A not-for-profit organisation that supports former prisoners with mental illness has called on other community agencies to give their clients a chance.
Wellways, which offers the Detention Exit Community Outreach program, has backed up claims from the ACT Human Rights Commission, Prisoners Aid and the ACT Disability, Aged and Carer Advocacy Service that prisoners with disability are suffering delays in the processing of their NDIS applications.
But Wellways said the problem didn't stop there. Regional manager Lachlan Atyeo and program team leader Joanne Smith said even once packages were approved, many ACT service providers were reluctant to take on former detainees as clients, leaving some without essential services.
Mr Atyeo acknowledged some program participants had "done some terrible things" but said it was important to remember they were vulnerable people.
“If someone commits a crime and goes to prison, they go to prison for punishment. Once they’re released from prison that punishment should effectively cease," he said.
“When the agency does a risk assessment test on that person or a background check on that person to make sure it’s safe for their staff to be working one-on-one in the house, they’ll hit a bunch of red flags and the agency will say ‘that’s too high risk and we can’t support that person’.
“I think it’s important in the case where you’re working with people with complex backgrounds ... that you adjust your assessment or screening process accordingly to understand that.
"That’s a really challenging space because obviously the NDIS pays by the hour and doesn’t necessarily pay for you to spend more time doing assessments or background checks ... but again, once someone has a package they have a right to support."
The Detention Exit Community Outreach program supports people with a diagnosed mental illness who are exiting detention. Workers provide participants with intensive case management and psychosocial support for up to 18 months, helping them manage their mental health, build or rebuild relationships with friends and family, and find employment.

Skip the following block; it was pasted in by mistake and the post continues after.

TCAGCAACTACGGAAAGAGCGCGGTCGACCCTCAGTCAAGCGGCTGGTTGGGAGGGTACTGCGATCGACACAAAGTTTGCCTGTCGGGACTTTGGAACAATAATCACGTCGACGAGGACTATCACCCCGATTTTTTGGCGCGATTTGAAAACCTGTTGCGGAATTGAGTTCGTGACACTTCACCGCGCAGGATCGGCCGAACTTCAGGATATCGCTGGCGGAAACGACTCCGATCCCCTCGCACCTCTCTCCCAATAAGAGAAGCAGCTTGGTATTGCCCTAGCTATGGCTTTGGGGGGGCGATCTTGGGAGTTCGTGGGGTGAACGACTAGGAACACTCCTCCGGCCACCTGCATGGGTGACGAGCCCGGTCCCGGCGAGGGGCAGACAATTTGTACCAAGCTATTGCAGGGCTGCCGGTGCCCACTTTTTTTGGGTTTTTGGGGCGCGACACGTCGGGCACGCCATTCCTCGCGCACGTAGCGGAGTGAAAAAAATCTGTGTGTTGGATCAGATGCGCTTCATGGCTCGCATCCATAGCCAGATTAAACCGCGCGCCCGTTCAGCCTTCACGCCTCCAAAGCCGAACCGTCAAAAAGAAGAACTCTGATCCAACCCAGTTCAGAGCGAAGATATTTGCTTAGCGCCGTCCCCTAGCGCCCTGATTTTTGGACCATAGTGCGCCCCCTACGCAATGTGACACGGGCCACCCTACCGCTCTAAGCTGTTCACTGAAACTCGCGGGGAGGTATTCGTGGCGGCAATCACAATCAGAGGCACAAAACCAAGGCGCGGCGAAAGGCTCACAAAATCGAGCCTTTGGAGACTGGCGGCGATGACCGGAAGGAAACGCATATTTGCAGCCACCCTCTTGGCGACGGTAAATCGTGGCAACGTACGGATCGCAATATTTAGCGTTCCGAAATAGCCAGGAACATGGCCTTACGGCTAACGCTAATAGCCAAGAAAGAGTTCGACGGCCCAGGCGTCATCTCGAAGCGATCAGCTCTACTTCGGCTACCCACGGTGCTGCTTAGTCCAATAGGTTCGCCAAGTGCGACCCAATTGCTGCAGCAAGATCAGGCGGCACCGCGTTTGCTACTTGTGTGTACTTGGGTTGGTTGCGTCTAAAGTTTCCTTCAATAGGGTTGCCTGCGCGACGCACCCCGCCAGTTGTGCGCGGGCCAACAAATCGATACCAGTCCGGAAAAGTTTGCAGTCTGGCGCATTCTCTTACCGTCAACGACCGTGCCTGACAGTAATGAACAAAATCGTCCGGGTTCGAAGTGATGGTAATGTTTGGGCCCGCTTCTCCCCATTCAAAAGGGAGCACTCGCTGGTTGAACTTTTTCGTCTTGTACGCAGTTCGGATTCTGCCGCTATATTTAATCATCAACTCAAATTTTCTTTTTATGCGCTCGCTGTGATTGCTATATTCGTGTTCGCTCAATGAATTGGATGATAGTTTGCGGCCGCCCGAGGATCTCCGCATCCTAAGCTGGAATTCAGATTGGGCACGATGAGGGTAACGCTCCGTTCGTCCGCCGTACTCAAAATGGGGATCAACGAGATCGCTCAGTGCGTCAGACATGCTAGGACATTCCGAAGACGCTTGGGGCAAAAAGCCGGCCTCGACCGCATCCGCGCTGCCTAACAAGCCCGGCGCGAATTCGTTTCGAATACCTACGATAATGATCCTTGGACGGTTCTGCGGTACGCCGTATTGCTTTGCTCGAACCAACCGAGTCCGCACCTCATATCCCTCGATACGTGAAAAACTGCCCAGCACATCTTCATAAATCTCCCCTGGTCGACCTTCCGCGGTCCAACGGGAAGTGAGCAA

"But we don’t do personal care for people," Mr Atyeo said.
"So if that person does need personal care or help with showering, toileting, cleaning the house, that kind of stuff, the longer that gets delayed the harder and harder it becomes to support the person."
Ms Smith called on community sector organisations to "open their hearts and minds".
"I understand people's reluctance, that's human nature," she said.
"However, if people aren't given the chance to rehabilitate, given an opportunity to show they can change, particularly if you're talking about people who have offended because of mental illness and they're now being treated and they're stable, if you can't get someone to give them a chance then you're stuck."
ACT Council of Social Service director Susan Helyar said it was important that resources were available to build the knowledge, skills and capacity of community sector workers to work with people who had been involved with the criminal justice system.
On Friday, ACT Public Advocate Jodie Griffiths-Cook reiterated issues faced by detainees in working with the National Disability Insurance Agency, telling a Legislative Assembly committee there seemed "no urgency" in processing the packages of potential NDIS clients.
This meant some Canberrans were detained longer than necessary as they couldn't prove they had appropriate community supports, she said.
“It’s certainly a concern where there is a need and has been a need for us to advocate strongly to try and get those assessments taking place in a timely manner," Ms Griffiths-Cook said.
The National Disability Insurance Agency has previously denied that prisoners were treated any differently to the general population.
Ms Smith, of Wellways, said: "That may be policy, but certainly in my experience that's not the case."
The Detention Exit Community Outreach program has run in the ACT since 2015. Most participants have been men with a diagnosis of severe mental illness. Many have a history of substance abuse or misuse, did not finish high school and/or have spent half their adult life in detention.
Since 2015, of the 81 people who have participated in the voluntary program, six (7 per cent) have reoffended and three (3 per cent) were returned to detention after they breached parole conditions.
The figures are in stark contract to broader recidivism rates. The most recent Productivity Commission data showed almost 40 per cent of ACT adults released from prison returned to jail with a new sentence within two years.
Australian Bureau of Statistics data from 2017 showed 75 per cent of prisoners in the Alexander Maconochie Centre had been in prison before.
Detention Exit Community Outreach - funded by ACT Health - is currently oversubscribed.